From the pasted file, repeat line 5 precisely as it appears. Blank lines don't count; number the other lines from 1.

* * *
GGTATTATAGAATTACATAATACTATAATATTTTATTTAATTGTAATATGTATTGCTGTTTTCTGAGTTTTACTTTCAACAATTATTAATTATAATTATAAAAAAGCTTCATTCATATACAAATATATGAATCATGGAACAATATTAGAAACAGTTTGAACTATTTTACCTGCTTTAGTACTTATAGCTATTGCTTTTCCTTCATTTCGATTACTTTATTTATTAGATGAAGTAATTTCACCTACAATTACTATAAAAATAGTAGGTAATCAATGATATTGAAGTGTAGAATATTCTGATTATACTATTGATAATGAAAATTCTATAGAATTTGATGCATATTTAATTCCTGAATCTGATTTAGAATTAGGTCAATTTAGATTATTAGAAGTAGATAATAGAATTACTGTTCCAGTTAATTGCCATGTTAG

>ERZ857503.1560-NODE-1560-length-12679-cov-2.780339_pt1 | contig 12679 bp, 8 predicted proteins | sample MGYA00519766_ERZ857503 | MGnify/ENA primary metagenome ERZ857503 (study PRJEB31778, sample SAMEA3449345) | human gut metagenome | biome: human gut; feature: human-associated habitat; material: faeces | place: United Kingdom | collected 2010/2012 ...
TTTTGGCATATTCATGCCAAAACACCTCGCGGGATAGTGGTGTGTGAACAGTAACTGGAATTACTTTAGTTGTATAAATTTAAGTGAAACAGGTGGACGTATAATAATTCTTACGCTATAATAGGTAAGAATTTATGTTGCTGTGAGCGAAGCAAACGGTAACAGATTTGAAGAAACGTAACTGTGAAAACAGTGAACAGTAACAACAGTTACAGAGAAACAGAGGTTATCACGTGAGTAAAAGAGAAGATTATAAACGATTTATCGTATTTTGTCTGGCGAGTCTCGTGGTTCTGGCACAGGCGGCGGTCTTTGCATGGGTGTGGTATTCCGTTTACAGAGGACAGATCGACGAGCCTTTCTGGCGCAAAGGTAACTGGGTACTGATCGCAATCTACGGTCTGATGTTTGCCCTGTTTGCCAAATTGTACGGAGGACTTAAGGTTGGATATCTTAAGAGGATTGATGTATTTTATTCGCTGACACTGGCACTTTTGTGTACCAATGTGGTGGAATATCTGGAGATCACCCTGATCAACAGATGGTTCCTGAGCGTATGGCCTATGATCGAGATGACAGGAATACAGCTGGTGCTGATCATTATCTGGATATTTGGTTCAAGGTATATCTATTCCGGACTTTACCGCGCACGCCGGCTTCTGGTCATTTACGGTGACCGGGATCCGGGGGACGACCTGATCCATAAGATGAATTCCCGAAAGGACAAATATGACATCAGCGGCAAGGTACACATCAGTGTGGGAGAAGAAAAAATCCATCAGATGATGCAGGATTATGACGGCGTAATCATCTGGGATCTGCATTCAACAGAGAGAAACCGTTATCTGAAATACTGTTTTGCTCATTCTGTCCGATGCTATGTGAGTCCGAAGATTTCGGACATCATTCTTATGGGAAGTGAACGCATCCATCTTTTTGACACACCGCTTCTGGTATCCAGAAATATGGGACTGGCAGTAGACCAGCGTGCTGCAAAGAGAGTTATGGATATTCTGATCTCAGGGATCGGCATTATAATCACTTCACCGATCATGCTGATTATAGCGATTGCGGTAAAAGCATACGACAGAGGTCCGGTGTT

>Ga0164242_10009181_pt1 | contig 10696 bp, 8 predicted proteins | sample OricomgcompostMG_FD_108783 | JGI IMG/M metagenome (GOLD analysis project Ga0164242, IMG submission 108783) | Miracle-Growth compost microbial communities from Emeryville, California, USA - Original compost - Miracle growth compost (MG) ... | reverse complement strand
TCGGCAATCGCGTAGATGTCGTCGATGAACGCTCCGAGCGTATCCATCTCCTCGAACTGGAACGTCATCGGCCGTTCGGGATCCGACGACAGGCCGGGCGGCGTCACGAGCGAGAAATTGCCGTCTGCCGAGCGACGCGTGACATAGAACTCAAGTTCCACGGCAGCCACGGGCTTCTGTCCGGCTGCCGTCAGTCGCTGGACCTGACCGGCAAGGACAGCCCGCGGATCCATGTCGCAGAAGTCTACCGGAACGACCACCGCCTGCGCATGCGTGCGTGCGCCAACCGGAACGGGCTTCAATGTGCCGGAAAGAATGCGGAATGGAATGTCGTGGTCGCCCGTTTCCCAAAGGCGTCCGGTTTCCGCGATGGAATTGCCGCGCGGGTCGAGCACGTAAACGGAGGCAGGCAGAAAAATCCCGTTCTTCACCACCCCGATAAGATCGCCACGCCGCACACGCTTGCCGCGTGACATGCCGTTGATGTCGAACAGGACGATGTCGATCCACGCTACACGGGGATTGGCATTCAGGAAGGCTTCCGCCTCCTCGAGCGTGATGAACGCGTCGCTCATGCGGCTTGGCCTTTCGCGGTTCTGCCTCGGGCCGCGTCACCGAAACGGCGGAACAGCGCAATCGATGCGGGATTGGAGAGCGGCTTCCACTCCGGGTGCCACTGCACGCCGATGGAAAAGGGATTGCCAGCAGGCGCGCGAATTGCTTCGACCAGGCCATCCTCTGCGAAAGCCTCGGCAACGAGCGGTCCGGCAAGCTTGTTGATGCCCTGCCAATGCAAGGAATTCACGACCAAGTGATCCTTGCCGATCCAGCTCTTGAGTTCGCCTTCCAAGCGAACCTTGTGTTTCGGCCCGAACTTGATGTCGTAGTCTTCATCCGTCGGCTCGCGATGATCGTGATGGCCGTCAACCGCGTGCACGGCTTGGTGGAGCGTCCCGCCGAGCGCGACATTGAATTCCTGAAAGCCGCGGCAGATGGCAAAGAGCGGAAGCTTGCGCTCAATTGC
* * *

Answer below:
TCGGCAATCGCGTAGATGTCGTCGATGAACGCTCCGAGCGTATCCATCTCCTCGAACTGGAACGTCATCGGCCGTTCGGGATCCGACGACAGGCCGGGCGGCGTCACGAGCGAGAAATTGCCGTCTGCCGAGCGACGCGTGACATAGAACTCAAGTTCCACGGCAGCCACGGGCTTCTGTCCGGCTGCCGTCAGTCGCTGGACCTGACCGGCAAGGACAGCCCGCGGATCCATGTCGCAGAAGTCTACCGGAACGACCACCGCCTGCGCATGCGTGCGTGCGCCAACCGGAACGGGCTTCAATGTGCCGGAAAGAATGCGGAATGGAATGTCGTGGTCGCCCGTTTCCCAAAGGCGTCCGGTTTCCGCGATGGAATTGCCGCGCGGGTCGAGCACGTAAACGGAGGCAGGCAGAAAAATCCCGTTCTTCACCACCCCGATAAGATCGCCACGCCGCACACGCTTGCCGCGTGACATGCCGTTGATGTCGAACAGGACGATGTCGATCCACGCTACACGGGGATTGGCATTCAGGAAGGCTTCCGCCTCCTCGAGCGTGATGAACGCGTCGCTCATGCGGCTTGGCCTTTCGCGGTTCTGCCTCGGGCCGCGTCACCGAAACGGCGGAACAGCGCAATCGATGCGGGATTGGAGAGCGGCTTCCACTCCGGGTGCCACTGCACGCCGATGGAAAAGGGATTGCCAGCAGGCGCGCGAATTGCTTCGACCAGGCCATCCTCTGCGAAAGCCTCGGCAACGAGCGGTCCGGCAAGCTTGTTGATGCCCTGCCAATGCAAGGAATTCACGACCAAGTGATCCTTGCCGATCCAGCTCTTGAGTTCGCCTTCCAAGCGAACCTTGTGTTTCGGCCCGAACTTGATGTCGTAGTCTTCATCCGTCGGCTCGCGATGATCGTGATGGCCGTCAACCGCGTGCACGGCTTGGTGGAGCGTCCCGCCGAGCGCGACATTGAATTCCTGAAAGCCGCGGCAGATGGCAAAGAGCGGAAGCTTGCGCTCAATTGC